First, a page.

You might know Jake Cohen from his work at Saveur, Tasting Table and The FeedFeed or his recipe videos on Tik Tok and Instagram. Now, the New York resident has his first cookbook, Jew-ish, coming out March 8th and he’s doing everything he can to make it a success.
So how did Cohen get to be the master of social media and an avid promoter of expansive Jewish cuisine? It started with high school dinner parties.
“In high school, I didn’t have many friends,” he said. “I was a heavy kid and I had gotten into cooking and started inviting people over for mock dinner parties.” The dinners included meals he cooked following recipes from Ina Garten and Giada De Laurentiis, whom he idolized.
The response helped build his confidence as well as deeper friendships. It also led to the desire to cook and extend hospitality to others which landed him at the Culinary Institute of America in Hyde Park, NY and subsequent work in restaurant kitchens.
But working in restaurants turned out not to be his thing. Instead, after looking for a job in recipe testing and development, he landed at the Saveur test kitchen. From there he moved to Tasting Table, where he expanded his involvement with writing and digital media.
There was also a short stint as the restaurant critic for Time Out New York before landing his “dream job” at The FeedFeed, helping them build their editorial brand. He left that job last Fall to strike out on his own. Despite the impressive resume, Cohen said “there was a crazy amount of rejection the whole way.”
“For every great position I’ve had, I’ve been rejected from three to four others,” he said. “I think it’s part of the process, and it makes the sweetness of success that much sweeter when it’s layered over the bitterness of rejection.”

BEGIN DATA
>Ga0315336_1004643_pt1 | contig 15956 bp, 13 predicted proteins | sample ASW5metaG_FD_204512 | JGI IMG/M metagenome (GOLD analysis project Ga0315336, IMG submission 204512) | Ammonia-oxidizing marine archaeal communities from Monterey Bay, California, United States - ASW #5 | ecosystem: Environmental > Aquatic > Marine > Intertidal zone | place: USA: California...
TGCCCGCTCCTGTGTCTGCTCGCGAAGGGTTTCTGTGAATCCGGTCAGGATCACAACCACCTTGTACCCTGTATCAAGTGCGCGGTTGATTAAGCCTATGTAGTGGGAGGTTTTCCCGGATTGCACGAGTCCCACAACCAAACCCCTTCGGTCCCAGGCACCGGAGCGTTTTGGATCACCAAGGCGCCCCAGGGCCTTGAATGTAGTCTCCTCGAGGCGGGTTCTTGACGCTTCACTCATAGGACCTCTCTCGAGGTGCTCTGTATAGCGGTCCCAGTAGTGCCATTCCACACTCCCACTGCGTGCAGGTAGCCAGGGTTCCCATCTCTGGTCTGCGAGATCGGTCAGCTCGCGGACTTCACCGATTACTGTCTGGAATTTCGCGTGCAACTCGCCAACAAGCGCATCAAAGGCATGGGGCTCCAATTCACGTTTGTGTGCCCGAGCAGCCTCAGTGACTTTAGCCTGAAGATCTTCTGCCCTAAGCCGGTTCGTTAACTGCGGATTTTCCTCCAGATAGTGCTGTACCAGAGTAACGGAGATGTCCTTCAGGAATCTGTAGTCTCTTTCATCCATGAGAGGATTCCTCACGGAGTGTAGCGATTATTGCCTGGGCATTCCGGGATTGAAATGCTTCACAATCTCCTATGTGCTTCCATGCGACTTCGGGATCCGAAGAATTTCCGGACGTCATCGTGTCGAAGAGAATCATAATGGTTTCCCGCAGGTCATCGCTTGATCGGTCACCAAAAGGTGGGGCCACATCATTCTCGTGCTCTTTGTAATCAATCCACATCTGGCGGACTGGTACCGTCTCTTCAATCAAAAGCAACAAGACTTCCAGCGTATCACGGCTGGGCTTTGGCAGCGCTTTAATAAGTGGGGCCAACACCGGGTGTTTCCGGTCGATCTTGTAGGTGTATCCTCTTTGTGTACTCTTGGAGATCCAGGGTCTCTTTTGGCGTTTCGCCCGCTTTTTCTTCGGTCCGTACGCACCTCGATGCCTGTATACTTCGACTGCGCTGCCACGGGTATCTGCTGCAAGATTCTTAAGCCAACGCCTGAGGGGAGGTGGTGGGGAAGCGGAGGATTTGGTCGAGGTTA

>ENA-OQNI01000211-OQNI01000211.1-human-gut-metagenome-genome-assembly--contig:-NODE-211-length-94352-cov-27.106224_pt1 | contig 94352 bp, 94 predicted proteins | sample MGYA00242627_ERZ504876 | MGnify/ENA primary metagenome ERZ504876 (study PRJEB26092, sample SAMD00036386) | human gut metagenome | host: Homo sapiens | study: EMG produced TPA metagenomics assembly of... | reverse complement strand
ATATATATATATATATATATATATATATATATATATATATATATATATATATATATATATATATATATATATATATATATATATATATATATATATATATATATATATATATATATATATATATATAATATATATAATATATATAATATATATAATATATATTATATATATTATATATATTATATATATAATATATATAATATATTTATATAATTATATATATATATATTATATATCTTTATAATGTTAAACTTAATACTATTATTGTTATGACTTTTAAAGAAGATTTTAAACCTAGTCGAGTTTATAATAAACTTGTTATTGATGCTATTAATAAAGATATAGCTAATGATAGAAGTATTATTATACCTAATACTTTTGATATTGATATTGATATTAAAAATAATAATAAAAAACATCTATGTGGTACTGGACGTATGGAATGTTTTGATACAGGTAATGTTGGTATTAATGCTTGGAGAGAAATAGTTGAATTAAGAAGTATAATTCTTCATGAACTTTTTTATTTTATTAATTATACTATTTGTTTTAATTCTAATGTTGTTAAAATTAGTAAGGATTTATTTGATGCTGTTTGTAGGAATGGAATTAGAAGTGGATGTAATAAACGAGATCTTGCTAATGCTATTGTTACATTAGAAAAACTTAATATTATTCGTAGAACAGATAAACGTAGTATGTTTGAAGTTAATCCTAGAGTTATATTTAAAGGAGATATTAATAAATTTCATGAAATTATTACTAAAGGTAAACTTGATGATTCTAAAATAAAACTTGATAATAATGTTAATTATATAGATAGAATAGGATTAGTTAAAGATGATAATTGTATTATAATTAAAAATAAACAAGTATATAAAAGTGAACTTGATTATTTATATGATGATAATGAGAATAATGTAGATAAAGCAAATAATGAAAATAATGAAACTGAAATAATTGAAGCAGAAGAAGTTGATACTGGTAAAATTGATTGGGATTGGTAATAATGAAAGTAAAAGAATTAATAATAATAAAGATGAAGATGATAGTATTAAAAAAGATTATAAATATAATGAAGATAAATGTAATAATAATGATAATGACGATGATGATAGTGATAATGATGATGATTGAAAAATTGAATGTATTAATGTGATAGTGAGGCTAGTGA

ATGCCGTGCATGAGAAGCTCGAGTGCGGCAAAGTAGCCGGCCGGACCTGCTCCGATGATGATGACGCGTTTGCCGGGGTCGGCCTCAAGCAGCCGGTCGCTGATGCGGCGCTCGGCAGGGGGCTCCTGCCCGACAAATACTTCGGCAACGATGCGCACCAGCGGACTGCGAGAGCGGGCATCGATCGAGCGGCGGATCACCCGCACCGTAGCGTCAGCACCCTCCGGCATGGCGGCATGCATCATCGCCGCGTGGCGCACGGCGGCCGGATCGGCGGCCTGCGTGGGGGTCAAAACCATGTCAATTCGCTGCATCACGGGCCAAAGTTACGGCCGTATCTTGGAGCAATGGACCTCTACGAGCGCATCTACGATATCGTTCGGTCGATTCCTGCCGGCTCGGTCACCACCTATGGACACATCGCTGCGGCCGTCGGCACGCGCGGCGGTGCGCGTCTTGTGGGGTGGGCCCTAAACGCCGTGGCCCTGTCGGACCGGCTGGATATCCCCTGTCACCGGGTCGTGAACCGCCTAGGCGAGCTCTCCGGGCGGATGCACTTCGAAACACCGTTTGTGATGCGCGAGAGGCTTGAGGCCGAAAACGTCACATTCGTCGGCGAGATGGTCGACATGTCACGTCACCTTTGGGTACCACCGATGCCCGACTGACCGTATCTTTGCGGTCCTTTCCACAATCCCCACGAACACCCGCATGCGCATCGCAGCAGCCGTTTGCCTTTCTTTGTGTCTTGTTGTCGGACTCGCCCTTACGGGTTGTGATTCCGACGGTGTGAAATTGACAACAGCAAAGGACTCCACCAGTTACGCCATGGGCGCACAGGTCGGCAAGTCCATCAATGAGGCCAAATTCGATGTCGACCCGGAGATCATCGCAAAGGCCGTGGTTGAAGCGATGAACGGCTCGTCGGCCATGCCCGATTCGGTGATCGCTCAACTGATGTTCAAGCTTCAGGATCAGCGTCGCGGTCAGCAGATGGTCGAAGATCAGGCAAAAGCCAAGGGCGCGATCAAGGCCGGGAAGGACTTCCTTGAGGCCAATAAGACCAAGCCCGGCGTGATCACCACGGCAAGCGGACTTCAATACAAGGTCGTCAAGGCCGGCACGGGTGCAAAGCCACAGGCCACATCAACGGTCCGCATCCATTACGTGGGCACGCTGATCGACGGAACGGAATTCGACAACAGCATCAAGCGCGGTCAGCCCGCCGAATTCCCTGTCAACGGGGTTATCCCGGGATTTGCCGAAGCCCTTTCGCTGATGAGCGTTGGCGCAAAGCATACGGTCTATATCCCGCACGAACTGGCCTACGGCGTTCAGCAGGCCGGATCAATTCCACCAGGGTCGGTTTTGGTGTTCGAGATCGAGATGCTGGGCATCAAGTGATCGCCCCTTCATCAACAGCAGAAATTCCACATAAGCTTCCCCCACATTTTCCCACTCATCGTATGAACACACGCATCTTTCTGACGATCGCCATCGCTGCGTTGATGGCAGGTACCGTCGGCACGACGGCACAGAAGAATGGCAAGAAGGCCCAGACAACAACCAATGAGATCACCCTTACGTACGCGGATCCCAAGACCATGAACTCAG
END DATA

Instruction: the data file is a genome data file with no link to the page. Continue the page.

His first book proposal, about the Iraqi Jewish recipes of his husband’s family, was turned down. He came back with Jew-ish, a documentation of his and his husband’s journey to explore their Jewish identity. The couple both grew up relatively secular, but decided to start hosting Shabbat dinners as adults as a way to connect with their Jewish heritage without going to synagogue. They had each grown up with what they deemed quintessential Jewish foods, but Cohen’s babka and his husband’s tahdig were worlds apart.
The two became involved with One Table, an organization that aims to bring people in their 20s and 30s together to celebrate Shabbat in a way that’s approachable and sustainable for them. Cohen said one of the main reasons they started hosting these meals was to break bread with others, as he had done (and loved) in high school, and to share dishes from both of their backgrounds.
In fact, every recipe in Jew-ish was tested at a Shabbat dinner. “If you’re hosting ten people these recipes will work and they won’t make you lose your mind,” he said. What makes the dishes in the book unique, he said, is that they’re focused on simple techniques for ingredient-driven creations.
Cohen’s identity and brand, which has exploded during the pandemic, is so tied to his Judaism that one can’t help but wonder if some of the online hate he’s experienced made him question the focus of his work. “I think that’s part of the game,” he said. “And that means sticking to his mission and being authentic. “I want to write and produce content within the line of who I am and my identity,” he said. And that means betting on himself. Cohen pushed for a photo of every recipe in the book, as well as for his unorthodox author photo.
“I want this to be my vision, and if it isn’t, then it’s someone else’s vision. If it does poorly because of my vision, I’m okay with that kind of failure,” he said. To that end, Cohen is leading the marketing push for Jew-ish with a “chai’s worth” (18 days) of giveaways and live videos with brands and people he loves, all of whom are connected to the book. He also did a unique pre-order bonus for the cookbook. Instead of receiving extra recipes, readers who purchase Jew-ish before its release date can download a digital haggadah that he created with One Table to use this Passover (reminder, the holiday begins on March 27).
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